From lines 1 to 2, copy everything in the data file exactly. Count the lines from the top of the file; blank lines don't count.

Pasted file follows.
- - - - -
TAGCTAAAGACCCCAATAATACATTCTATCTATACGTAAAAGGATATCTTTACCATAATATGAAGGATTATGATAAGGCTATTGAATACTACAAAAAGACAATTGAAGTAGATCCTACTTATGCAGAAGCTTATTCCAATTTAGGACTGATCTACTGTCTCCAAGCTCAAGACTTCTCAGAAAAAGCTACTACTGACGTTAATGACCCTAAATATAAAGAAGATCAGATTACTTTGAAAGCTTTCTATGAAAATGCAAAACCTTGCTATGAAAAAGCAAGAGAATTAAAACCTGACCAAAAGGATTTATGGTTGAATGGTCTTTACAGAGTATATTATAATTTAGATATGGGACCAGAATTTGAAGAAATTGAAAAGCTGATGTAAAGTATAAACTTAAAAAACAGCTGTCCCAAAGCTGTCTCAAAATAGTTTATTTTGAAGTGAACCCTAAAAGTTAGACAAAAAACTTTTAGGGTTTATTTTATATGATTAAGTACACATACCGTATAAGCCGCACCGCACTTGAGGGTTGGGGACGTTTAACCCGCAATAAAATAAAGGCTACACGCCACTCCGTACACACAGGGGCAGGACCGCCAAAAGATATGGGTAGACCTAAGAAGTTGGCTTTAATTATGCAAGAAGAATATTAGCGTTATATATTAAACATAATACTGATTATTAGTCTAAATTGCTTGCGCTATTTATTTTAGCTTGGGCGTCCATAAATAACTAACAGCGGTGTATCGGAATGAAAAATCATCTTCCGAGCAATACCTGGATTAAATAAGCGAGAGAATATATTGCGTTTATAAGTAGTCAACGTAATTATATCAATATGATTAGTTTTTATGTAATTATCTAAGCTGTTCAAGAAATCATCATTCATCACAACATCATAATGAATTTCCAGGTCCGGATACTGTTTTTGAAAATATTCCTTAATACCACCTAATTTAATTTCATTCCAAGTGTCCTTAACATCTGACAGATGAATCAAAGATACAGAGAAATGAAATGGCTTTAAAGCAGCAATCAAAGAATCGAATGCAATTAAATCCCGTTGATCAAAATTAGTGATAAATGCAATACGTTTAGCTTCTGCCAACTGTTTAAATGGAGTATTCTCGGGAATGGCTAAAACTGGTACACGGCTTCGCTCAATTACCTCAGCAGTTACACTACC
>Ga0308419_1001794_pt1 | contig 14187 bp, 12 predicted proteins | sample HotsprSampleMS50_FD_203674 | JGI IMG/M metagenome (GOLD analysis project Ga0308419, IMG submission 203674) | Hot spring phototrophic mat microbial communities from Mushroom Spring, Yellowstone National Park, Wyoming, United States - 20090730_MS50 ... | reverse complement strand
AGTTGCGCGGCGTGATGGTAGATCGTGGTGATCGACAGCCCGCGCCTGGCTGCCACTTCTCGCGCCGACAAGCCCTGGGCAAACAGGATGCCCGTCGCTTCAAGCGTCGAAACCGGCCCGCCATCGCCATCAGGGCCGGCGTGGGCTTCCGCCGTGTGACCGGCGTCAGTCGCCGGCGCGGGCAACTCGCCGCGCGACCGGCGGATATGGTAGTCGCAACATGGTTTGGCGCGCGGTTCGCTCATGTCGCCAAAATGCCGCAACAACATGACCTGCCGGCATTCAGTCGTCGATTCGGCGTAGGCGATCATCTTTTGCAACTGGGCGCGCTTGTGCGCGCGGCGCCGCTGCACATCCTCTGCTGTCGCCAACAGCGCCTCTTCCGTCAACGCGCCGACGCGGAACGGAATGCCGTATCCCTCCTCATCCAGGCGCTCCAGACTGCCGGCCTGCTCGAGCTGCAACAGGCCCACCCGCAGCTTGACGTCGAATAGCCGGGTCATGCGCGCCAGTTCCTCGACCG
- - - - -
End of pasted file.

TAGCTAAAGACCCCAATAATACATTCTATCTATACGTAAAAGGATATCTTTACCATAATATGAAGGATTATGATAAGGCTATTGAATACTACAAAAAGACAATTGAAGTAGATCCTACTTATGCAGAAGCTTATTCCAATTTAGGACTGATCTACTGTCTCCAAGCTCAAGACTTCTCAGAAAAAGCTACTACTGACGTTAATGACCCTAAATATAAAGAAGATCAGATTACTTTGAAAGCTTTCTATGAAAATGCAAAACCTTGCTATGAAAAAGCAAGAGAATTAAAACCTGACCAAAAGGATTTATGGTTGAATGGTCTTTACAGAGTATATTATAATTTAGATATGGGACCAGAATTTGAAGAAATTGAAAAGCTGATGTAAAGTATAAACTTAAAAAACAGCTGTCCCAAAGCTGTCTCAAAATAGTTTATTTTGAAGTGAACCCTAAAAGTTAGACAAAAAACTTTTAGGGTTTATTTTATATGATTAAGTACACATACCGTATAAGCCGCACCGCACTTGAGGGTTGGGGACGTTTAACCCGCAATAAAATAAAGGCTACACGCCACTCCGTACACACAGGGGCAGGACCGCCAAAAGATATGGGTAGACCTAAGAAGTTGGCTTTAATTATGCAAGAAGAATATTAGCGTTATATATTAAACATAATACTGATTATTAGTCTAAATTGCTTGCGCTATTTATTTTAGCTTGGGCGTCCATAAATAACTAACAGCGGTGTATCGGAATGAAAAATCATCTTCCGAGCAATACCTGGATTAAATAAGCGAGAGAATATATTGCGTTTATAAGTAGTCAACGTAATTATATCAATATGATTAGTTTTTATGTAATTATCTAAGCTGTTCAAGAAATCATCATTCATCACAACATCATAATGAATTTCCAGGTCCGGATACTGTTTTTGAAAATATTCCTTAATACCACCTAATTTAATTTCATTCCAAGTGTCCTTAACATCTGACAGATGAATCAAAGATACAGAGAAATGAAATGGCTTTAAAGCAGCAATCAAAGAATCGAATGCAATTAAATCCCGTTGATCAAAATTAGTGATAAATGCAATACGTTTAGCTTCTGCCAACTGTTTAAATGGAGTATTCTCGGGAATGGCTAAAACTGGTACACGGCTTCGCTCAATTACCTCAGCAGTTACACTACC
>Ga0308419_1001794_pt1 | contig 14187 bp, 12 predicted proteins | sample HotsprSampleMS50_FD_203674 | JGI IMG/M metagenome (GOLD analysis project Ga0308419, IMG submission 203674) | Hot spring phototrophic mat microbial communities from Mushroom Spring, Yellowstone National Park, Wyoming, United States - 20090730_MS50 ... | reverse complement strand